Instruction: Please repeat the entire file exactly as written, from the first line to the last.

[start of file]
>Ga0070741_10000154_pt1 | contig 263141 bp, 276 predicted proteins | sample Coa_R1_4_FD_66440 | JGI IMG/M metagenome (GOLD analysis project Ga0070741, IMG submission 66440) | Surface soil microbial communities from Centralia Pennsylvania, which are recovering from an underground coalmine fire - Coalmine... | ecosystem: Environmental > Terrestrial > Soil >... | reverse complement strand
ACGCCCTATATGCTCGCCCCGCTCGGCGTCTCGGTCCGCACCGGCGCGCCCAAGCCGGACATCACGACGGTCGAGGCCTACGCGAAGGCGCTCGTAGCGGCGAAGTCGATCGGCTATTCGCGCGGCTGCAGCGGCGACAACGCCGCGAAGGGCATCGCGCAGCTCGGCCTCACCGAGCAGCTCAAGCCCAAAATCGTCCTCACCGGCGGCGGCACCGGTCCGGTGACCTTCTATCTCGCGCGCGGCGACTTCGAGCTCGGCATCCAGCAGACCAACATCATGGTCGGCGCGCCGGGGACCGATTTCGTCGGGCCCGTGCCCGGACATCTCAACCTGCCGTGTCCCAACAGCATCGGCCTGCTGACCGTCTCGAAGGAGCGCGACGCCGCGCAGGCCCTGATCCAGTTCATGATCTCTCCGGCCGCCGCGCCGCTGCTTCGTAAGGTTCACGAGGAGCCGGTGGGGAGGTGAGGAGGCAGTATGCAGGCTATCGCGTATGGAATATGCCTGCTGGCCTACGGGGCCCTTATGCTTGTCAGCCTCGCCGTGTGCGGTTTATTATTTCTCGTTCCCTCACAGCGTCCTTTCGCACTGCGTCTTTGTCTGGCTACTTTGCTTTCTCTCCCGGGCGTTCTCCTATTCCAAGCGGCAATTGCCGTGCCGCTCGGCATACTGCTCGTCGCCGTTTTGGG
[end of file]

>Ga0070741_10000154_pt1 | contig 263141 bp, 276 predicted proteins | sample Coa_R1_4_FD_66440 | JGI IMG/M metagenome (GOLD analysis project Ga0070741, IMG submission 66440) | Surface soil microbial communities from Centralia Pennsylvania, which are recovering from an underground coalmine fire - Coalmine... | ecosystem: Environmental > Terrestrial > Soil >... | reverse complement strand
ACGCCCTATATGCTCGCCCCGCTCGGCGTCTCGGTCCGCACCGGCGCGCCCAAGCCGGACATCACGACGGTCGAGGCCTACGCGAAGGCGCTCGTAGCGGCGAAGTCGATCGGCTATTCGCGCGGCTGCAGCGGCGACAACGCCGCGAAGGGCATCGCGCAGCTCGGCCTCACCGAGCAGCTCAAGCCCAAAATCGTCCTCACCGGCGGCGGCACCGGTCCGGTGACCTTCTATCTCGCGCGCGGCGACTTCGAGCTCGGCATCCAGCAGACCAACATCATGGTCGGCGCGCCGGGGACCGATTTCGTCGGGCCCGTGCCCGGACATCTCAACCTGCCGTGTCCCAACAGCATCGGCCTGCTGACCGTCTCGAAGGAGCGCGACGCCGCGCAGGCCCTGATCCAGTTCATGATCTCTCCGGCCGCCGCGCCGCTGCTTCGTAAGGTTCACGAGGAGCCGGTGGGGAGGTGAGGAGGCAGTATGCAGGCTATCGCGTATGGAATATGCCTGCTGGCCTACGGGGCCCTTATGCTTGTCAGCCTCGCCGTGTGCGGTTTATTATTTCTCGTTCCCTCACAGCGTCCTTTCGCACTGCGTCTTTGTCTGGCTACTTTGCTTTCTCTCCCGGGCGTTCTCCTATTCCAAGCGGCAATTGCCGTGCCGCTCGGCATACTGCTCGTCGCCGTTTTGGG